In January, Walmart hired a new CIO and Executive Vice President from GE. Clay Johnson was brought on to oversee and unify Walmart’s entire customer experience, both in-store and online.
Bringing on a new exec to lead this change requires a hefty amount of buy-in from the top of a company. It also requires building and executing a strategy that’s aligned with and supported by the entire business.
It also sends a big signal.
In the rapidly changing retail game, driven by growth in mobile and other digital channels, Walmart is doing its best not to fall behind. (We’re already seeing changes: Walmart has launched a new service similar to Amazon Prime, offering ecommerce shoppers free shipping and no membership fee.)
A Sign of Retail to Come
Walmart's not the only retailer hustling to improve customer experiences online and off. Target recently hired Rick Gomez as CMO and Executive Vice President to improve and better connect different facets of the company’s customer interactions.
Place your money on other big-name retailers to follow suit. It’s clear that traditional retailing is not just changing, it continues to disintegrate and re-form before our eyes: it’s a race to become one of the strong that pivot to survive.
Most broadly, omnichannel experiences and multi-platform selling is the way forward for retailers and brands. And based on the data, there’s still a lot of ground these companies will have to cover. Relative to the potential shift, we’ve only just scratched the surface.
Retail’s Untapped Digital Potential
You might be thinking, “Any brand or retailer that matters today is already online.”
And while that’s true, it’s only part of the story. According to the National Retail Federation, retailers saw a four percent increase in 2016 holiday sales compared to the year before — and only about 18.7 percent of that was online.
Think about that: we’ve seen massive change in retailing over the past decade, with winners and losers (and many dead or dying companies left behind). However, ecommerce represents a vast minority of total retail sales.
Mobile commerce is only supercharging ecommerce growth, and there’s still a lot of change yet to happen as consumers shift their buying preferences to digital channels. Meanwhile, retailers are trying to catch up, unifying disparate channels, bolstering online and mobile experiences, and improving in-store experiences, too.
The data exhibiting the rapid, steady growth in ecommerce shows retailers aren’t going to get ahead with a focus on opening more stores. They’re getting ahead by being more responsive to the customer and letting the shopper set the agenda.
Take Walmart: it's not saying that its 2017 plan is to build 1,000 more stores around the world (it plans to open 59 stores this year). It's making a major pivot led by a CIO steering a 50-year-old company in new directions. Walmart is a global retail leader, but not quite yet a global internet retail leader. Its $3 billion plus acquisition of Jet.com in 2016 was one big step. But what else is up its sleeves?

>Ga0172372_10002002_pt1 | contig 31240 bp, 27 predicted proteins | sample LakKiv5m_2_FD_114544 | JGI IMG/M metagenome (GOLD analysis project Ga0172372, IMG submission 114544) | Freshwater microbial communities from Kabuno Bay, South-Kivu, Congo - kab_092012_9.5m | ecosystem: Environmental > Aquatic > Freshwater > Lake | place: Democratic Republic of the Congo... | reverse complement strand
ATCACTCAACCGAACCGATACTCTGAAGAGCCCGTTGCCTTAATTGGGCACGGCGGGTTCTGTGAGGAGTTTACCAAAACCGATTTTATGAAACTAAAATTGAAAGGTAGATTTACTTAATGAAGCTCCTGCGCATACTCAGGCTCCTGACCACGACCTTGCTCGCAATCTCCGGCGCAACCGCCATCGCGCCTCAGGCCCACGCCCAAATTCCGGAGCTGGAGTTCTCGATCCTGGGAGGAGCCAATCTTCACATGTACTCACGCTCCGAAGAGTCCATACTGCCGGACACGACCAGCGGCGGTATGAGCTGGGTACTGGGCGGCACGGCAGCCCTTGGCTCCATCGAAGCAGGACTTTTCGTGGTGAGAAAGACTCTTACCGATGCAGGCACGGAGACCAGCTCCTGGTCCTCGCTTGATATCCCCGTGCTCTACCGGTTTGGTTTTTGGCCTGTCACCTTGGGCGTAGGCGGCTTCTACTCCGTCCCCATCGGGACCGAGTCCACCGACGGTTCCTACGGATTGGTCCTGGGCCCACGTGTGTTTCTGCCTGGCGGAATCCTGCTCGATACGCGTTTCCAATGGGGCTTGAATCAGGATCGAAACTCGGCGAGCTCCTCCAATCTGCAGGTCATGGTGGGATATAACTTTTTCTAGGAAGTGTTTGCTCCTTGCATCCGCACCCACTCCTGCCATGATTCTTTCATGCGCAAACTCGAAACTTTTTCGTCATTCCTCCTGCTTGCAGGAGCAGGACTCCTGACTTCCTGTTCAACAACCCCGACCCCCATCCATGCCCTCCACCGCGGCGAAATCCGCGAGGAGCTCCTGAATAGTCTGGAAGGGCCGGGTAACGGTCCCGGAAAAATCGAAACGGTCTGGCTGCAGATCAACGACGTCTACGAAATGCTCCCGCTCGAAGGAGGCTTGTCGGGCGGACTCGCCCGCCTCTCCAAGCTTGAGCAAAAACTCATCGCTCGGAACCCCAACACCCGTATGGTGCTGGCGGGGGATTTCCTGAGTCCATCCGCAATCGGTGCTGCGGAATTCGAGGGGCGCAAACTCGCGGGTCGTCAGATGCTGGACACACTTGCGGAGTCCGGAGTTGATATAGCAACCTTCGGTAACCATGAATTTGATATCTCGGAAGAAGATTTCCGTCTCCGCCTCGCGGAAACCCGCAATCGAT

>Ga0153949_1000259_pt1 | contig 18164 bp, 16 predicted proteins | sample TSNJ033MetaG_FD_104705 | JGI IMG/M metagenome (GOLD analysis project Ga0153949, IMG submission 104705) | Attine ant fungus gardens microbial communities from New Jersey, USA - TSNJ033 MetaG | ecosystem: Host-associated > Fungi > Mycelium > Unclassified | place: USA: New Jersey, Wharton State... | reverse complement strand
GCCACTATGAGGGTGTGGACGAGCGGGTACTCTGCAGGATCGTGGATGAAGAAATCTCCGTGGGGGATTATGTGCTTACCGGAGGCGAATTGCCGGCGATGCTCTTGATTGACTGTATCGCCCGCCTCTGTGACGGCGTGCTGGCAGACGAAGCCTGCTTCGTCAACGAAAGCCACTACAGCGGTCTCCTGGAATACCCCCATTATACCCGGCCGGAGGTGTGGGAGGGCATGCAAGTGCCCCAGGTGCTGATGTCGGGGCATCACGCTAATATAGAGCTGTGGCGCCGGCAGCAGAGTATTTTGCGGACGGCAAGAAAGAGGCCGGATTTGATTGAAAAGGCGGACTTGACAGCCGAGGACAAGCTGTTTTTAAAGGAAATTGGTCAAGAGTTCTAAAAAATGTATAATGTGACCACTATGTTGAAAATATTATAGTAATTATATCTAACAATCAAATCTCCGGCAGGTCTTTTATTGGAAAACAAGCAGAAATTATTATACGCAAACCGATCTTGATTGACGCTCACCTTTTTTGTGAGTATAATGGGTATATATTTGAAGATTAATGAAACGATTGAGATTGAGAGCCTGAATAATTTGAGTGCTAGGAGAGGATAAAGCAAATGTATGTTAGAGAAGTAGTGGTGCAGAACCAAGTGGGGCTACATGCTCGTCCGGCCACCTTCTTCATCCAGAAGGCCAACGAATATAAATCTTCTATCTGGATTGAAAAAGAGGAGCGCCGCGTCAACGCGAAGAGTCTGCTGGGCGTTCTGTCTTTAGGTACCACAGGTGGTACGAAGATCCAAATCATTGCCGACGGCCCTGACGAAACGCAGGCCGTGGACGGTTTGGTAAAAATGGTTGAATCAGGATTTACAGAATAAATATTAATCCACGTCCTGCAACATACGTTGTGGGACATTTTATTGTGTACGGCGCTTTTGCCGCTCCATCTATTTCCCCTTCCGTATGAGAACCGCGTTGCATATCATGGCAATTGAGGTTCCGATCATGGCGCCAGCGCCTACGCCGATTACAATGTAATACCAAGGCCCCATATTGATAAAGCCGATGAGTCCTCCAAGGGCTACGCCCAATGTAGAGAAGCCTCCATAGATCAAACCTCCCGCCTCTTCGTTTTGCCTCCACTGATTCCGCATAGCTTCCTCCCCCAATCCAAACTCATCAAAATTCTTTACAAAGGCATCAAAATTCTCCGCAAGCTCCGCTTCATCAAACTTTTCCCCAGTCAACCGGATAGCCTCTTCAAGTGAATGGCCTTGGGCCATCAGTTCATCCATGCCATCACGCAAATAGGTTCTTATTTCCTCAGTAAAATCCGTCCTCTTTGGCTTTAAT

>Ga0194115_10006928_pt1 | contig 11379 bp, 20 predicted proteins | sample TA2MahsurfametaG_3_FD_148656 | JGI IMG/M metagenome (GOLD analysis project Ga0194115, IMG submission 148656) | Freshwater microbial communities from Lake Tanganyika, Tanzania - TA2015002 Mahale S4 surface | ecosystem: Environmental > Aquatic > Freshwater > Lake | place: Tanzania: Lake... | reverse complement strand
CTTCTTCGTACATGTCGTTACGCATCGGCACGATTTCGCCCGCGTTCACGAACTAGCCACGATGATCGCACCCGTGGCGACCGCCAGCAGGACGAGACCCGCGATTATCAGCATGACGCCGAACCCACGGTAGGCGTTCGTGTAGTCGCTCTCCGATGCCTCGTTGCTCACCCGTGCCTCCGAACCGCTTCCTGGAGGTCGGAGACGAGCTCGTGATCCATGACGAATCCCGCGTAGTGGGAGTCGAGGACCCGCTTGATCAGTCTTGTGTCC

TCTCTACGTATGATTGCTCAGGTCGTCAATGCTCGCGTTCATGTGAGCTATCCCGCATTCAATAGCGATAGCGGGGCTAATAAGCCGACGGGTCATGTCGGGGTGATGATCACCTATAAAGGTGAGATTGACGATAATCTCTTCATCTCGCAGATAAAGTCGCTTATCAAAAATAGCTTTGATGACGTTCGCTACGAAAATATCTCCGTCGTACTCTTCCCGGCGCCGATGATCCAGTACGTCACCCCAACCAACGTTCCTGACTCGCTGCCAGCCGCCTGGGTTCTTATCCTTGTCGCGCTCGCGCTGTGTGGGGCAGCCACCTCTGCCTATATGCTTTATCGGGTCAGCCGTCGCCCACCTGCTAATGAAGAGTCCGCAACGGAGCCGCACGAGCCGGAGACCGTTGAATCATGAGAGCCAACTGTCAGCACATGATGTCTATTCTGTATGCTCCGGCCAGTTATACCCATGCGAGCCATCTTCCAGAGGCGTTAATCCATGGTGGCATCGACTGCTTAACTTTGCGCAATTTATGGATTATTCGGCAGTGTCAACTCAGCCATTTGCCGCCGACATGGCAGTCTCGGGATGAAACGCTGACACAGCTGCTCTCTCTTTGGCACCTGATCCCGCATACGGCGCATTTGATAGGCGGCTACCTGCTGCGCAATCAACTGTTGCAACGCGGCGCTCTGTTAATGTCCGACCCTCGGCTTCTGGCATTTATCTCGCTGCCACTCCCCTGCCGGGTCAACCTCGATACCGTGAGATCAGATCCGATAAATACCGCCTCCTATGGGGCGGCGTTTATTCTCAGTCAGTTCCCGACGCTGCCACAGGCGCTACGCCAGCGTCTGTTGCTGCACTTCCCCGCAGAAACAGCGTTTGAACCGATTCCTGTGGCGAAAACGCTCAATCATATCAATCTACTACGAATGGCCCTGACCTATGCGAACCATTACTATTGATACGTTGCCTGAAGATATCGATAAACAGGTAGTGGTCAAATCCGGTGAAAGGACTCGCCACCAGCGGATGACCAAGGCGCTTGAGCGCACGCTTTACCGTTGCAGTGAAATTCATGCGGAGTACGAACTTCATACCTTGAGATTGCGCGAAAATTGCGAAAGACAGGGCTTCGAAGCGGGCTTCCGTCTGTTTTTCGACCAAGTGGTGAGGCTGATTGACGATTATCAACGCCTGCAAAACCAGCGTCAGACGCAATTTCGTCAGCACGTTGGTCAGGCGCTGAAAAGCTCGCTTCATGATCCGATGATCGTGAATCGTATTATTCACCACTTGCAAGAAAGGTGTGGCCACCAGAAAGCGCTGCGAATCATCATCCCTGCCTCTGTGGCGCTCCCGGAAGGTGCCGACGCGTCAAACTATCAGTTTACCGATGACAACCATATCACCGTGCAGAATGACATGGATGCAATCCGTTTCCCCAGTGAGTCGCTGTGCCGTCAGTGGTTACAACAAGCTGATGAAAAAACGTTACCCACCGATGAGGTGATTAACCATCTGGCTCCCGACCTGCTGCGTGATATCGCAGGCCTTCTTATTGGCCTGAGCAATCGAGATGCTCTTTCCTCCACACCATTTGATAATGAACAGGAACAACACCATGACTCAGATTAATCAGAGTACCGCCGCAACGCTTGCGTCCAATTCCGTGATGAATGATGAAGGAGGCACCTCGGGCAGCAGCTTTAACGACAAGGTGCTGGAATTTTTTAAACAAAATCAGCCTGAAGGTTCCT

A Glimpse at the Future
Back to data, and the seemingly vast untapped opportunity for retailers to grow and make a meaningful impact in their market. What will the retail world look like when 30 percent of retail sales happen online? How about 50 percent?
Perhaps not surprisingly, Amazon has already given us a glimpse at what we might be in store for. It's patented a floating warehouse that will deploy drones to pick up products and make deliveries. It's also debuted a cashier-less grocery store that takes all the waiting out of food shopping.
If anyone had talked about these approaches even a few years ago, most everyone would have called it crazy. Even now, Amazon’s retail approach can be hard to accept as reality. But it also means there’s huge potential for other retailers to start thinking big about digital experience. Amazon wants warehouses in the sky and drones to deliver packages — its version of great customer experiences. What’s your plan?
You Don't Have to Be Walmart to Disrupt
In the end, any company can still be a digital disruptor if they combine the right strategy with the right technology. The next five to 10 years promise more massive change — and more opportunity to blend strategic thinking, digital capabilities and precise execution to differentiate and stay ahead in your market.
Retail (and other markets) will be defined by the companies and brands that can harness technology to drive a strategic agenda aligned with customer needs and expectations in a fast-changing world. A couple years ago I would have laughed at the idea of drones delivering my Amazon order. I’m not laughing now. Amazon, for one, is setting expectations that competitors will be forced to reckon with.
Big retailers will likely lead this evolution toward new, larger-than-life experiences and promises to customers. But you don’t need to be Walmart-sized to make an impact and innovate for the next phase of your business. Even smaller, incremental changes towards a stronger digital presence and better customer engagement make a huge difference.
Example: Can you leverage Amazon Echo to provide a voice-activated way to interact with your information, products and services? Can you better use customer data to build seamless experiences that personalize the experience of your customers as they move from website to mobile to walking into your store? Can you empower your in-store staff with technology and best practices to engage with these shoppers who cross seamlessly from web to store?
This is your chance. Ecommerce accounts for only 10 percent of retail sales today, yet look at all the disruption that has occurred. How will you inject your brand or business into the next 10 percent of that growth to better serve your customers and remain relevant?